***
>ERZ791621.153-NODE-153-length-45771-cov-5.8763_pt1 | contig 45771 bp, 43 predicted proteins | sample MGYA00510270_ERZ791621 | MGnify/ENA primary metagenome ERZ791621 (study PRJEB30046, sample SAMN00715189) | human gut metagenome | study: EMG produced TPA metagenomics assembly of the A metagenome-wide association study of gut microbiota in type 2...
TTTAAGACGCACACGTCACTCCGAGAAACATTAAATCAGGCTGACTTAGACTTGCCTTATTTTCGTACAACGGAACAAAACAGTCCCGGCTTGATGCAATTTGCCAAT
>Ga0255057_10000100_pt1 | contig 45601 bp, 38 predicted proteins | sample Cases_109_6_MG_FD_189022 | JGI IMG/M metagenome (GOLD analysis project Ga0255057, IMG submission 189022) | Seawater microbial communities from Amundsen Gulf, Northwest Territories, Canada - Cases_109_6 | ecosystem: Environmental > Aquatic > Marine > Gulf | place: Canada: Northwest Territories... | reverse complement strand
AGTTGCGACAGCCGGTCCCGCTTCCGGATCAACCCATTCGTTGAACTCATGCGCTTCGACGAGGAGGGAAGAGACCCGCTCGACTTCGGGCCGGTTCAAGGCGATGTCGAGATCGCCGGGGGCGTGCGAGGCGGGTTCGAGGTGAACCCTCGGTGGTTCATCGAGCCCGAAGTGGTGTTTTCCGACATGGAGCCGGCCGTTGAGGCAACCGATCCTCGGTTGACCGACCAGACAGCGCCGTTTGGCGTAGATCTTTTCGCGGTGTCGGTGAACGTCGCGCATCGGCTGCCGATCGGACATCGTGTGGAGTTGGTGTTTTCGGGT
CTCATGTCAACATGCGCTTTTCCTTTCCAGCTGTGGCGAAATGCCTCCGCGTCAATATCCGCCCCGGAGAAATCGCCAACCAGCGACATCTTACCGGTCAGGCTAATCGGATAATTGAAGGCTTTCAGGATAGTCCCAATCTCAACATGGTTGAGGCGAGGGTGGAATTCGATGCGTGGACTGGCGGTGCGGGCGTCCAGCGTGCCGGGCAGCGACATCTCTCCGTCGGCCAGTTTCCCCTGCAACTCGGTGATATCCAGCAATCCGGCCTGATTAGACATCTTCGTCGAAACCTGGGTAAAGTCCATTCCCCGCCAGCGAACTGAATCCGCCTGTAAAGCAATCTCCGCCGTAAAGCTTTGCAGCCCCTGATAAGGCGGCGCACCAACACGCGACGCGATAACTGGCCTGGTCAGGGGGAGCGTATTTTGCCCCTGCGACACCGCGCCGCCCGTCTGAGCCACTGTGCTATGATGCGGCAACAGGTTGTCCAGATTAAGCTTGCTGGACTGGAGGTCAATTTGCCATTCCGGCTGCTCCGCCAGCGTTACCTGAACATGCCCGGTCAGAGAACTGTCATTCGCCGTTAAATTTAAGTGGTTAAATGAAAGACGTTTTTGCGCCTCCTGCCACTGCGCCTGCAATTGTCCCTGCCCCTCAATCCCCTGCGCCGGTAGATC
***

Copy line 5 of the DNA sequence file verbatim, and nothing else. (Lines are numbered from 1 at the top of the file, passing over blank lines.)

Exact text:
CTCATGTCAACATGCGCTTTTCCTTTCCAGCTGTGGCGAAATGCCTCCGCGTCAATATCCGCCCCGGAGAAATCGCCAACCAGCGACATCTTACCGGTCAGGCTAATCGGATAATTGAAGGCTTTCAGGATAGTCCCAATCTCAACATGGTTGAGGCGAGGGTGGAATTCGATGCGTGGACTGGCGGTGCGGGCGTCCAGCGTGCCGGGCAGCGACATCTCTCCGTCGGCCAGTTTCCCCTGCAACTCGGTGATATCCAGCAATCCGGCCTGATTAGACATCTTCGTCGAAACCTGGGTAAAGTCCATTCCCCGCCAGCGAACTGAATCCGCCTGTAAAGCAATCTCCGCCGTAAAGCTTTGCAGCCCCTGATAAGGCGGCGCACCAACACGCGACGCGATAACTGGCCTGGTCAGGGGGAGCGTATTTTGCCCCTGCGACACCGCGCCGCCCGTCTGAGCCACTGTGCTATGATGCGGCAACAGGTTGTCCAGATTAAGCTTGCTGGACTGGAGGTCAATTTGCCATTCCGGCTGCTCCGCCAGCGTTACCTGAACATGCCCGGTCAGAGAACTGTCATTCGCCGTTAAATTTAAGTGGTTAAATGAAAGACGTTTTTGCGCCTCCTGCCACTGCGCCTGCAATTGTCCCTGCCCCTCAATCCCCTGCGCCGGTAGATC